2  Likewise, OCGA 17-16-7 does not require the State to furnish copies of the statements to the defense. Lawson v. State, 224 Ga. App. 645 (3) (b) (481 SE2d 856) (1997). Compare OCGA 17-16-3 (State to furnish defendant with copy of indictment and list of witnesses); OCGA 17-16-4 (a) (2) (State required to furnish copy of criminal history to defendant). Contrary to appellant's contention, nothing in Lawson, supra, stands for the proposition that OCGA 17-16-7 requires the custodian of a witness statement to allow the statement to be photocopied. That case addressed whether the State was obligated to serve the defendant with copies of discoverable items, including witness statements. The Court of Appeals properly distinguished between statutory language requiring the State to "make available" documents for copying and language requiring the State to "furnish" the defendant with those documents, i.e., serve copies on the defendant. Lawson, supra at (3) (a). The Court of Appeals rejected the argument that the production requirement in OCGA 17-16-7 required the furnishing of copies, noting only that the language in 17-16-7 was "closer to" the "make available" requirement.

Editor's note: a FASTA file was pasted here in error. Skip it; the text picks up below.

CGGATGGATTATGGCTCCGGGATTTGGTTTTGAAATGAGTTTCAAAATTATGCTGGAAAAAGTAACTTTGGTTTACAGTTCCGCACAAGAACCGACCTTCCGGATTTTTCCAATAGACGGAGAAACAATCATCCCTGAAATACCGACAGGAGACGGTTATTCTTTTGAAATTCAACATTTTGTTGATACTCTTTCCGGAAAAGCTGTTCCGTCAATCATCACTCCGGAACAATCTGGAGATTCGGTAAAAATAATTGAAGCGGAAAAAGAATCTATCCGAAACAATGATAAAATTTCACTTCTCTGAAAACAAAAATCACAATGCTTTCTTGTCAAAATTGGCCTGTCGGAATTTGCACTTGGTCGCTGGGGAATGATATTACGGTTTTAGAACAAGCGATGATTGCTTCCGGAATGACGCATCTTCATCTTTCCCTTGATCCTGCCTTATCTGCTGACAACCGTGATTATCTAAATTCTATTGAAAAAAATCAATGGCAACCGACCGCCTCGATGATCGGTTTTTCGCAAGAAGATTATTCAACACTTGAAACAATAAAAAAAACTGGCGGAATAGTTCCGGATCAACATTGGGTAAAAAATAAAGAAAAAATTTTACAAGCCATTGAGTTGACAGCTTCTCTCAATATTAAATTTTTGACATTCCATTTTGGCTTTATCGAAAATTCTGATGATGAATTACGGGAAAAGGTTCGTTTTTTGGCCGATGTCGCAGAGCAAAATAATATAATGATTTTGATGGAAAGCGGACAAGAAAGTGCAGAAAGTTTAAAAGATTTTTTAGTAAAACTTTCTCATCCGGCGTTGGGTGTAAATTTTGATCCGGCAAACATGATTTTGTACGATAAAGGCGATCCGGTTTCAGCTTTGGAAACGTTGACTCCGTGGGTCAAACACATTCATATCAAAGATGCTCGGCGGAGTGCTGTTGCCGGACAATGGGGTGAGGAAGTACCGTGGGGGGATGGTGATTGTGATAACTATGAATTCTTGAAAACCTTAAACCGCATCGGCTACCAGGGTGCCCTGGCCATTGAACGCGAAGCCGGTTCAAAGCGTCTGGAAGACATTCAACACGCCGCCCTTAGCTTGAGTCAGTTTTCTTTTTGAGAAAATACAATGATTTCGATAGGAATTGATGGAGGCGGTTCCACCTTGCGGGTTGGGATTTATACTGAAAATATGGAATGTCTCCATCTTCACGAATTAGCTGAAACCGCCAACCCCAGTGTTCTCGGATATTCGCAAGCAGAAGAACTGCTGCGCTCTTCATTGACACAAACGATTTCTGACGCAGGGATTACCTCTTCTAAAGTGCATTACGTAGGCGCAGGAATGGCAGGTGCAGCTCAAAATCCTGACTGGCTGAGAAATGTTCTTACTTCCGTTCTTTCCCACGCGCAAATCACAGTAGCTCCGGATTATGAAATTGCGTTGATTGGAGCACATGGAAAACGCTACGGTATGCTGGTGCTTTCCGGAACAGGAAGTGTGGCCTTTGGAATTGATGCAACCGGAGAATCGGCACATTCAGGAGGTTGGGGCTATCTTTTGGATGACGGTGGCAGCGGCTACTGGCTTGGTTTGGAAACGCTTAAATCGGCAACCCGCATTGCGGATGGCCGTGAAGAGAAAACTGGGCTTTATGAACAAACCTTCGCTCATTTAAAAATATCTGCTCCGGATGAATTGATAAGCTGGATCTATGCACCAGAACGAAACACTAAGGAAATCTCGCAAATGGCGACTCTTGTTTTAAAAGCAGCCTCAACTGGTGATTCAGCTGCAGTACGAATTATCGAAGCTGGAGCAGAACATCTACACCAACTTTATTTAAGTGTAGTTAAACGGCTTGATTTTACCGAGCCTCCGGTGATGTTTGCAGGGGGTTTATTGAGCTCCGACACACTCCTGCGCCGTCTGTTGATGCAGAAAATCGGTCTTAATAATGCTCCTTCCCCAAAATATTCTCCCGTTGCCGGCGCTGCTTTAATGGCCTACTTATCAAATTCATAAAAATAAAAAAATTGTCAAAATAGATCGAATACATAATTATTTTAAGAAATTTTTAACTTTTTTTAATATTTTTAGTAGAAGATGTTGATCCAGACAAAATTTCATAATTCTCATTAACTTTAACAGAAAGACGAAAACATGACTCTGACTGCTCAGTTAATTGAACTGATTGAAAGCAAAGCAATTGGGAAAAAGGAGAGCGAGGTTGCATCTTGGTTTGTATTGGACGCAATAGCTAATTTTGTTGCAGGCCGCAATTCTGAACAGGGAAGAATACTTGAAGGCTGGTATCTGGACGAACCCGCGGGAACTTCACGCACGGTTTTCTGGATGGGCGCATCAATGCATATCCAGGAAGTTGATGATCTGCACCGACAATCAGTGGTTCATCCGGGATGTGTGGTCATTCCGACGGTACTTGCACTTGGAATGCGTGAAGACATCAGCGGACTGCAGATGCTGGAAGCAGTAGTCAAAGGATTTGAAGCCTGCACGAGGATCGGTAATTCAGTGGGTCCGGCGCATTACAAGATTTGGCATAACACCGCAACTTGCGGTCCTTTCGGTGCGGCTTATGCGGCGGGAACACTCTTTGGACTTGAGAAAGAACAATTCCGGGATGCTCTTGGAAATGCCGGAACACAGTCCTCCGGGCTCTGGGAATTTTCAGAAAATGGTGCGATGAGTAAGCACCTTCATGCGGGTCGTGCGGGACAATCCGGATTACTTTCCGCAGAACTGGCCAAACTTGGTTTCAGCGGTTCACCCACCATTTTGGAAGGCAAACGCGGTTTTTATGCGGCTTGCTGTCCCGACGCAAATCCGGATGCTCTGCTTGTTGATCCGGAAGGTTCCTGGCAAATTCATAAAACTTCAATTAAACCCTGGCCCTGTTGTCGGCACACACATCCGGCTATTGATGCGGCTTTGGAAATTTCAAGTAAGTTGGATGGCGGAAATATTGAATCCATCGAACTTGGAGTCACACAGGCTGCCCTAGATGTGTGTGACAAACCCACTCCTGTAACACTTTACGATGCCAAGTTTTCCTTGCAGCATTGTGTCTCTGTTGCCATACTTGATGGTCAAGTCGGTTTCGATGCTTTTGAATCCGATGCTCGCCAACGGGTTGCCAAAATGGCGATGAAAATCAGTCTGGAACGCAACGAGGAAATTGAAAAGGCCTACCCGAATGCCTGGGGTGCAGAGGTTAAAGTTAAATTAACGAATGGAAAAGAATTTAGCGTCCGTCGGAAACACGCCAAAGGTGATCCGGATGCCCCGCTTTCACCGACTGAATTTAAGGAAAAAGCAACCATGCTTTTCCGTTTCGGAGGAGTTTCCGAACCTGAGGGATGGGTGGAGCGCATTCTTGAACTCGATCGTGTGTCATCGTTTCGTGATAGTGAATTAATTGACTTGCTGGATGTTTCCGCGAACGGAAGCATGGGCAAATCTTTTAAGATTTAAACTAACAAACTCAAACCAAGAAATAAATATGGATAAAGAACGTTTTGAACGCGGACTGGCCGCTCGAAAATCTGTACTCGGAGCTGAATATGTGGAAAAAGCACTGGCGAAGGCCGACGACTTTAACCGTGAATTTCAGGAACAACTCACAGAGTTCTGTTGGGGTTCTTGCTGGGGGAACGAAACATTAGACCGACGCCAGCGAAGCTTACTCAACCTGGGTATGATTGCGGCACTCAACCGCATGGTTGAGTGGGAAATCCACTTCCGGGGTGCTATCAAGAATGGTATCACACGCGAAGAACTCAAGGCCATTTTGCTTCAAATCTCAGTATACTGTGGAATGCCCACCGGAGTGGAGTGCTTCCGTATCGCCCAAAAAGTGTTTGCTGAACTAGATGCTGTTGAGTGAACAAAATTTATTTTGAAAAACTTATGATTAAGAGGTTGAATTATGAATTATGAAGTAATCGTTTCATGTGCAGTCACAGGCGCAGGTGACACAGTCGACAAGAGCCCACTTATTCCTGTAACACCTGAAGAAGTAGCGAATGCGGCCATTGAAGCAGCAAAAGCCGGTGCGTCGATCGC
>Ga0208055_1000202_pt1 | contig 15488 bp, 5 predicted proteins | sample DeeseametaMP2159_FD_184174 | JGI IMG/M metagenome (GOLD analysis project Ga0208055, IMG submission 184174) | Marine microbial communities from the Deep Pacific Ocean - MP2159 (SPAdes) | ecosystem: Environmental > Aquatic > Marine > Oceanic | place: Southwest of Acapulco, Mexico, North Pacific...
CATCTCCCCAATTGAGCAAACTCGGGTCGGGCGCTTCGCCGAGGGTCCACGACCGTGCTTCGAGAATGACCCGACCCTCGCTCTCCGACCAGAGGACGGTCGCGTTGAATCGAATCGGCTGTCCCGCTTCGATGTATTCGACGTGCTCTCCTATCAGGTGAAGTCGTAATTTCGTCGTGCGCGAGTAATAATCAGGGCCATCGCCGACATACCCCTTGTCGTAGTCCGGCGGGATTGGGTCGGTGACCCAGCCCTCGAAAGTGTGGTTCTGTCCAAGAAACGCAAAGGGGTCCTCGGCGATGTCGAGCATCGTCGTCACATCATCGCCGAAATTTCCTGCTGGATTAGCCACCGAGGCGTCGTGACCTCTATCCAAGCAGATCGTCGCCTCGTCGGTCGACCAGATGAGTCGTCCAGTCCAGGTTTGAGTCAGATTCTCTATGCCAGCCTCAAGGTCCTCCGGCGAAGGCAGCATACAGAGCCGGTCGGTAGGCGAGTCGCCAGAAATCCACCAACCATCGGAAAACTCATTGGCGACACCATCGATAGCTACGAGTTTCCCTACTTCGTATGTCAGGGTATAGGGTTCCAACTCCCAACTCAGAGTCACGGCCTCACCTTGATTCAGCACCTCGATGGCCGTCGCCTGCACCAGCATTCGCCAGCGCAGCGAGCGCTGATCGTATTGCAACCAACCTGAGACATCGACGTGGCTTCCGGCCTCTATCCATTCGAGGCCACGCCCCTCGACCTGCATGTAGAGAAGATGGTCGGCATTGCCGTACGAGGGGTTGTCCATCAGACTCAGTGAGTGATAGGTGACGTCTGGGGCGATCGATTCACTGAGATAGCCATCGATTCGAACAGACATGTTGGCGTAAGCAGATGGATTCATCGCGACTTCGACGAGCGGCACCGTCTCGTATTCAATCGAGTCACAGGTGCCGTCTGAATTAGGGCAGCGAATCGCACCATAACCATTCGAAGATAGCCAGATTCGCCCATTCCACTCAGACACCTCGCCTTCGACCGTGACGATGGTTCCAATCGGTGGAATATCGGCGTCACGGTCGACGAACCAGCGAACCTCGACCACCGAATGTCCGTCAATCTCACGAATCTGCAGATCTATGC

3  The question to which the State objected was: "In your training have you been told that you can take people and place them under arrest and place them in custody without a warrant for their arrest?"
Salter, Shook & Craig, Mitchell M. Shook, for appellant.
Thursday May 21 02:20 EDT